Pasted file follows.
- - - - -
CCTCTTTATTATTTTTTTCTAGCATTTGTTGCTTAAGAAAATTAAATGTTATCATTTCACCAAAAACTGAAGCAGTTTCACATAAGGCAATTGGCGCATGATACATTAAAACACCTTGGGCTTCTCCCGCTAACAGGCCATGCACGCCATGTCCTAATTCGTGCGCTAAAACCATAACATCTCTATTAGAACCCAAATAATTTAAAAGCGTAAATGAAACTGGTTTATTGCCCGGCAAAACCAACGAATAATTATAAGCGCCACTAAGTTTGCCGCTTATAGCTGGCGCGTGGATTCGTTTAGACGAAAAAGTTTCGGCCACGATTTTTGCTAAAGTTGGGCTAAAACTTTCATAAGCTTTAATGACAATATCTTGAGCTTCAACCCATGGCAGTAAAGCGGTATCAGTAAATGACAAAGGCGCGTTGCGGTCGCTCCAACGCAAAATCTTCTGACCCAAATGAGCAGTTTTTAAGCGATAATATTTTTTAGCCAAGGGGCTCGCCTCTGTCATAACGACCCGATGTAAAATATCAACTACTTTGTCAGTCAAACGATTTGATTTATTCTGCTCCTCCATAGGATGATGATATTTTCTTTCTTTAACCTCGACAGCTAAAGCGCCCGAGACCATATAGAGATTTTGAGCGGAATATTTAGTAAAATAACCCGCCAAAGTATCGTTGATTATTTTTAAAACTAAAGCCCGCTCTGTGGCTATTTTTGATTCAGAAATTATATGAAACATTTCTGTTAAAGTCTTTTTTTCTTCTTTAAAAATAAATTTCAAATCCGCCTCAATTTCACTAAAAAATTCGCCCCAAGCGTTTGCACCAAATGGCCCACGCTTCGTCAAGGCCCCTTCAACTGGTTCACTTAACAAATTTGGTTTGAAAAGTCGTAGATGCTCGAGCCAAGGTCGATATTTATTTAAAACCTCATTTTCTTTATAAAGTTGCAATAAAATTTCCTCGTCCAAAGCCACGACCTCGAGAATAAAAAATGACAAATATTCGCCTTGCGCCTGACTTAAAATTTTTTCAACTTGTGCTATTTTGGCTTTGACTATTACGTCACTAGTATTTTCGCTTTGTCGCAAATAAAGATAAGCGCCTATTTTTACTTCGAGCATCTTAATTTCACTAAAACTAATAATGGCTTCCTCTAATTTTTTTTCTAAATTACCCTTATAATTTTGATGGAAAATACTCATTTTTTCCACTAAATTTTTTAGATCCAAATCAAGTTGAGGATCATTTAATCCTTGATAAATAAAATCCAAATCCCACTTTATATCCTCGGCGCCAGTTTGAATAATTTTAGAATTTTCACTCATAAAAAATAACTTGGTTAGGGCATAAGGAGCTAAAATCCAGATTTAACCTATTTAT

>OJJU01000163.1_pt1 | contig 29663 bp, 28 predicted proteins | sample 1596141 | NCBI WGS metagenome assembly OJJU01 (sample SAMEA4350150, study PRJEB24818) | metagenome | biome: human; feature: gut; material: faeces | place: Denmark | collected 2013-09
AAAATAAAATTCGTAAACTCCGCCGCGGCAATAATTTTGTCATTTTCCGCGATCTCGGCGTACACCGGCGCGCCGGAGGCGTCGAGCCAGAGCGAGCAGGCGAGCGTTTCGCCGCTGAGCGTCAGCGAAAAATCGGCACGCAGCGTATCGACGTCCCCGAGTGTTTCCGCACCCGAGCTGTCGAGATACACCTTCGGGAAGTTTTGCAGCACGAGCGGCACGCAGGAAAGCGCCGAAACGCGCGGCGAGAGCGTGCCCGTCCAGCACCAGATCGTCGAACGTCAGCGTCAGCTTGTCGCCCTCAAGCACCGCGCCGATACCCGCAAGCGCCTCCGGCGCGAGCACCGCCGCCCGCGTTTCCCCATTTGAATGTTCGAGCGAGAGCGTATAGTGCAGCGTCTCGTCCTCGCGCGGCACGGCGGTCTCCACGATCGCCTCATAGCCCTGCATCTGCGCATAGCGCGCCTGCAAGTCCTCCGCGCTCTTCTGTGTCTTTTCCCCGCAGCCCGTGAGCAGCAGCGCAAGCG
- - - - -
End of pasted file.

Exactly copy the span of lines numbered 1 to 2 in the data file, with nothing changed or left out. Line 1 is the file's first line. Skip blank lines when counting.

CCTCTTTATTATTTTTTTCTAGCATTTGTTGCTTAAGAAAATTAAATGTTATCATTTCACCAAAAACTGAAGCAGTTTCACATAAGGCAATTGGCGCATGATACATTAAAACACCTTGGGCTTCTCCCGCTAACAGGCCATGCACGCCATGTCCTAATTCGTGCGCTAAAACCATAACATCTCTATTAGAACCCAAATAATTTAAAAGCGTAAATGAAACTGGTTTATTGCCCGGCAAAACCAACGAATAATTATAAGCGCCACTAAGTTTGCCGCTTATAGCTGGCGCGTGGATTCGTTTAGACGAAAAAGTTTCGGCCACGATTTTTGCTAAAGTTGGGCTAAAACTTTCATAAGCTTTAATGACAATATCTTGAGCTTCAACCCATGGCAGTAAAGCGGTATCAGTAAATGACAAAGGCGCGTTGCGGTCGCTCCAACGCAAAATCTTCTGACCCAAATGAGCAGTTTTTAAGCGATAATATTTTTTAGCCAAGGGGCTCGCCTCTGTCATAACGACCCGATGTAAAATATCAACTACTTTGTCAGTCAAACGATTTGATTTATTCTGCTCCTCCATAGGATGATGATATTTTCTTTCTTTAACCTCGACAGCTAAAGCGCCCGAGACCATATAGAGATTTTGAGCGGAATATTTAGTAAAATAACCCGCCAAAGTATCGTTGATTATTTTTAAAACTAAAGCCCGCTCTGTGGCTATTTTTGATTCAGAAATTATATGAAACATTTCTGTTAAAGTCTTTTTTTCTTCTTTAAAAATAAATTTCAAATCCGCCTCAATTTCACTAAAAAATTCGCCCCAAGCGTTTGCACCAAATGGCCCACGCTTCGTCAAGGCCCCTTCAACTGGTTCACTTAACAAATTTGGTTTGAAAAGTCGTAGATGCTCGAGCCAAGGTCGATATTTATTTAAAACCTCATTTTCTTTATAAAGTTGCAATAAAATTTCCTCGTCCAAAGCCACGACCTCGAGAATAAAAAATGACAAATATTCGCCTTGCGCCTGACTTAAAATTTTTTCAACTTGTGCTATTTTGGCTTTGACTATTACGTCACTAGTATTTTCGCTTTGTCGCAAATAAAGATAAGCGCCTATTTTTACTTCGAGCATCTTAATTTCACTAAAACTAATAATGGCTTCCTCTAATTTTTTTTCTAAATTACCCTTATAATTTTGATGGAAAATACTCATTTTTTCCACTAAATTTTTTAGATCCAAATCAAGTTGAGGATCATTTAATCCTTGATAAATAAAATCCAAATCCCACTTTATATCCTCGGCGCCAGTTTGAATAATTTTAGAATTTTCACTCATAAAAAATAACTTGGTTAGGGCATAAGGAGCTAAAATCCAGATTTAACCTATTTAT

>OJJU01000163.1_pt1 | contig 29663 bp, 28 predicted proteins | sample 1596141 | NCBI WGS metagenome assembly OJJU01 (sample SAMEA4350150, study PRJEB24818) | metagenome | biome: human; feature: gut; material: faeces | place: Denmark | collected 2013-09